From 'moving to a jungle' to 'public sex therapy': World's oddest TV shows for couples | Inquirer Entertainment

From ‘moving to a jungle’ to ‘public sex therapy’: World’s oddest TV shows for couples

/ 05:41 PM April 09, 2017


Divorce is a hot topic on tv screens. Image: lofilolo/ via AFP Relaxnews

The dating show boom that has swept the world’s television screens since the success of “Married at First Sight” may be coming to an end, experts predict.

Now it is time to get divorced.


Producers are falling over themselves to make new shows about warring couples where everything has gone wrong.


Analyst Virginia Mouseler said at the world’s top TV gathering MIPTV in the French resort of Cannes on Monday that the tsunami of classic dating shows that followed the United States blockbuster had run its course.

“In the three years since ‘Married at First Sight’, the tide seems to have turned,” she said.

Instead a host of new shows are coming with couples making dramatic last-ditch attempts to save their relationships, or deciding to split.

The Latvian hit “Mirror of Truth” puts unhappy couples through intense therapy and then asks them to choose whether they should stay together.

The cathartic “One Night with My Ex” from Britain’s Channel 5 locks both partners from a failed relationship in an apartment “for the most intense night of their lives.”

The idea is that they either salvage something from the wreckage or get the answers they need to move on, said Mouseler, who heads The Wit, an influential trends newsletter.


Couples go on a nostalgic journey to see if they can rekindle the spark in Finland’s “Rewind Love”, while across the Baltic Sea in Denmark, they take a more ruggedly radical approach.

Sexual healing

In “Wild Therapy” bickering couples are dropped into the wilderness with a special forces veteran and life coach who tests them to breaking point to see where the problem in their relationship lies.

The new Dutch show “A Whole New Beginning” takes the idea to another level by getting families to sell-up and move to a South American jungle to begin again from scratch.

Each family is given 75,000 euros ($80,000) to build a new home and life, while their assets at home are frozen.

Naturally, sex is the root of much of the discord.

The upcoming Israeli show “Sex Tape” takes the bull by the horns in a new form of public sex therapy, where couples are encouraged to film their lovemaking.

They then must share their experiences with other couples in a similar situation in group therapy sessions, where each watches and comments on the other’s sex tapes.

The Dutch show “On Top with Goedele” takes a slightly less outrageous approach to tackling simmering frustrations under the sheets.

The host encourages couples to talk about their real sexual needs and uses facial mapping and eye tracking technology to better identify their hidden desires.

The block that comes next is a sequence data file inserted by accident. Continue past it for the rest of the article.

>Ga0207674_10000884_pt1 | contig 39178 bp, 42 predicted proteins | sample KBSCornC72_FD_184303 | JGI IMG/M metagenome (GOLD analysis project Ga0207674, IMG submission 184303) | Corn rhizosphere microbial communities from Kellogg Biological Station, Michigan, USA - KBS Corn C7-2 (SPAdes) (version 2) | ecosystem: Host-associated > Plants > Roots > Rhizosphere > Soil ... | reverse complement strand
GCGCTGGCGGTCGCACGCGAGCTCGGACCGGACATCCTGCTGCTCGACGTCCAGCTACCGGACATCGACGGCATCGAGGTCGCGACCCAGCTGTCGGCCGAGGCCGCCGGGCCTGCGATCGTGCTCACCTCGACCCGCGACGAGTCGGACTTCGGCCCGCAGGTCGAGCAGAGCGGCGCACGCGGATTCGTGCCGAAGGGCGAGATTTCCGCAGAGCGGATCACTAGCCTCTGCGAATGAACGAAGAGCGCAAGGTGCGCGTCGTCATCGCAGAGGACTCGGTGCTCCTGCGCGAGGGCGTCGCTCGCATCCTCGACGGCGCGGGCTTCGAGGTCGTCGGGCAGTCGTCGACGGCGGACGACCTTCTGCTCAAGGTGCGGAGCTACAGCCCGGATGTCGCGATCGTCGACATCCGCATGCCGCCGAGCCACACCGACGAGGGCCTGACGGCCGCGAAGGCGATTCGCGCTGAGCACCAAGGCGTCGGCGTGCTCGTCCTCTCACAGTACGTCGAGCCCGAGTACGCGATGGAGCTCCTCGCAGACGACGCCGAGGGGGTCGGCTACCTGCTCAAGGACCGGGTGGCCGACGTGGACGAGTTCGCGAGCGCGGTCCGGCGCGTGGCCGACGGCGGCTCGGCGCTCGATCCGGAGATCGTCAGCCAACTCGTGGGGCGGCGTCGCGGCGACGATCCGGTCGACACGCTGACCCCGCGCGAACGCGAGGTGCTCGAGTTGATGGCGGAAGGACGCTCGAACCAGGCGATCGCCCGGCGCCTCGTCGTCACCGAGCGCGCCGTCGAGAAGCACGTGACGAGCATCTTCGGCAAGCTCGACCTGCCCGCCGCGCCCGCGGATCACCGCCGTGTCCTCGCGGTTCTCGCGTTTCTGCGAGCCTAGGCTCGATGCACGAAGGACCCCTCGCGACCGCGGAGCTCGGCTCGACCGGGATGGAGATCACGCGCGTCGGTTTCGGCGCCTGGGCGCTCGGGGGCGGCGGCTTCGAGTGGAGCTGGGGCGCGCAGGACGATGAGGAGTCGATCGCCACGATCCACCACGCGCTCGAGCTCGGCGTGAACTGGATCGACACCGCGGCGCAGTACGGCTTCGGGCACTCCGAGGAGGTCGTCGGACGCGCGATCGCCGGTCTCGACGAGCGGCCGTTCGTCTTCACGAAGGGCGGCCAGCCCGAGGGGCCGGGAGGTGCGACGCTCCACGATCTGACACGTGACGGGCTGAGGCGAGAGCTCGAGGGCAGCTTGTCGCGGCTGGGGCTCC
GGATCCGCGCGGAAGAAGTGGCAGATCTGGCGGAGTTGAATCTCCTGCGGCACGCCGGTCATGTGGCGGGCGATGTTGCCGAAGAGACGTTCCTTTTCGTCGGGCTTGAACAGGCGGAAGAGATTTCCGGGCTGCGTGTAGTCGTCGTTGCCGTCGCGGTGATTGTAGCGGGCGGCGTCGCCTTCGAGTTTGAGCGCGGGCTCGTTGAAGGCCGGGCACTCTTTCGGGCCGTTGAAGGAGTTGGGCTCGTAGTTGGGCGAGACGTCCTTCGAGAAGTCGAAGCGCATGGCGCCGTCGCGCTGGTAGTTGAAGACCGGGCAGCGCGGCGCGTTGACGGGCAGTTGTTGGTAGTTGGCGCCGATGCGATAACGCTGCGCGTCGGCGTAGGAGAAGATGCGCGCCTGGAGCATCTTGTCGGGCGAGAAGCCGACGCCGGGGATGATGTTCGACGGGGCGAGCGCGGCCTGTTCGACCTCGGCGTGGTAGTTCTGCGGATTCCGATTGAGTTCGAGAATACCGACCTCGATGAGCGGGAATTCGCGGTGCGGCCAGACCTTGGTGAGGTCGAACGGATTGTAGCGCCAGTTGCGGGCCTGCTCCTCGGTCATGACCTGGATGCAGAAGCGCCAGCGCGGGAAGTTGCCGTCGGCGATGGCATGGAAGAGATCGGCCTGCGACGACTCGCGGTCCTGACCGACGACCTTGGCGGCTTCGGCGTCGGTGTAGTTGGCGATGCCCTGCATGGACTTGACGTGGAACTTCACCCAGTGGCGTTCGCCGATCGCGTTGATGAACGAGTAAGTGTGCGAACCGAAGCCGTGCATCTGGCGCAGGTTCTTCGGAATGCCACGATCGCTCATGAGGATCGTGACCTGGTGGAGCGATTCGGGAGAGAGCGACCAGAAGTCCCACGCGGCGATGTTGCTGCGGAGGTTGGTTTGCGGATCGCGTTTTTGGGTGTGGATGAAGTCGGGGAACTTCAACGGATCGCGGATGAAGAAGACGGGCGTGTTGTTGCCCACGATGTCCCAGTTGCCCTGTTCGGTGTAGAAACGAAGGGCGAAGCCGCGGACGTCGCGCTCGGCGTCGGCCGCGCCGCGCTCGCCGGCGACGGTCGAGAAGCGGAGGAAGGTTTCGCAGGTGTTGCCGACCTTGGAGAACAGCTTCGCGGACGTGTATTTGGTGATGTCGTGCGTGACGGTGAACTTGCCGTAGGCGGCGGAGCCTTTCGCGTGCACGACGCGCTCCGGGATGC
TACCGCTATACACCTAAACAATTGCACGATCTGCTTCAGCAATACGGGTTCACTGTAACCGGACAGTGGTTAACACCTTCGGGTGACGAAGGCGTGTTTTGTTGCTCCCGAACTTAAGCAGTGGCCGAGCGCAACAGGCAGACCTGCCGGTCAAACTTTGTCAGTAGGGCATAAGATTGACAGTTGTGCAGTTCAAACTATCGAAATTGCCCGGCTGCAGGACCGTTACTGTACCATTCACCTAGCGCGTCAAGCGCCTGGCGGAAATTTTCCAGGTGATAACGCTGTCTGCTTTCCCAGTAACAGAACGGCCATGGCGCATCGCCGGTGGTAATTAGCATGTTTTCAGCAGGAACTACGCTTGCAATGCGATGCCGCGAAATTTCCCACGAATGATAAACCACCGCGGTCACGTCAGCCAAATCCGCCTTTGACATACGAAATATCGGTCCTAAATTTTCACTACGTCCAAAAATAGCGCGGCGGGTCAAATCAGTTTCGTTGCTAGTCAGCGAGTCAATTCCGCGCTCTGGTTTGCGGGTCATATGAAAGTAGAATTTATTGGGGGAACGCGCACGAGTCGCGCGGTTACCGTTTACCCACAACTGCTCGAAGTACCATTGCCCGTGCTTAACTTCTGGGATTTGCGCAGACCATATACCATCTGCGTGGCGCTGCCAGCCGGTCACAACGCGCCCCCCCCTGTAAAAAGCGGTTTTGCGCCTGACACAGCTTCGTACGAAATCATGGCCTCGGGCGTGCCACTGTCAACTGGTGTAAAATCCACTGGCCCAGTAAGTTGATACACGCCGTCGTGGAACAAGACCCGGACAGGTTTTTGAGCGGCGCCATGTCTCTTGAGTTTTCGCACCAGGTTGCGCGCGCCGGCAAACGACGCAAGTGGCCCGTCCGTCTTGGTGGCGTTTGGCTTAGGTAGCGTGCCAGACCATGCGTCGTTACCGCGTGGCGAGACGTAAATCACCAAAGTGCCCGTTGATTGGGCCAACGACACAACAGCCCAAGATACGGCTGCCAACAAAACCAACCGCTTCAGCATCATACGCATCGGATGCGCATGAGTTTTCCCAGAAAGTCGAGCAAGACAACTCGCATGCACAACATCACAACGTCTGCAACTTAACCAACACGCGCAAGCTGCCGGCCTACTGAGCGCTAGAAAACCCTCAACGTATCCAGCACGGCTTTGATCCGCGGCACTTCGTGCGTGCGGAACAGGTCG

Of course if people were more careful before they rushed up the aisle they would save themselves a lot of misery. Which is why Latin American producers have come up with two shows to test love to the limits first.

Five-month stag party

Chile’s “Double Temptation” puts soon-to-be-married couples in adjoining Big Brother-style houses to see if they can resist the blandishments of “14 attractive singletons” bent on seducing them.

“Marry If You Can” from neighbouring Argentina subjects couples to a five-month stag party replete with multiple temptations.

“Only true love can pass the test,” the producers claim, with the winning couple getting a house, a paid-for paradise wedding and a honeymoon.

British channel E4 uses a more scientific approach. Its “Game of Clones” gives contestants the choice of eight identically dressed possible partners who exactly meet the physical criteria demanded.

“It all comes down to personality when they all look the same,” the creators declared.

And the U.S. show “The Game of Dating” lets viewers at home pitch in on whether a date is really boyfriend or girlfriend material.

Sweden’s TV3, however, knows that the real way to a woman’s heart is a man’s toolbox. In “Handyman Wanted” it tries to pair “three strong, independent women who want to build their dream home” with the most qualified men.

“Remake your home and your heart at the same time,” Mouseler said. “Every woman loves a plumber,” especially, it turns out, one who can take orders.

Not everyone has given up on romance though. Nor is it ever too late. Belgium’s “Hotel Romantiek” took 40 pensioners to the Swiss Alps for a week of high jinks.

The two hosts choose a “perfect match” from among them, who then cross a mountain lake in a swan pedal boat to spend the night in a love-nest cabin. JB


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TAGS: Dating, dating shows, Divorce

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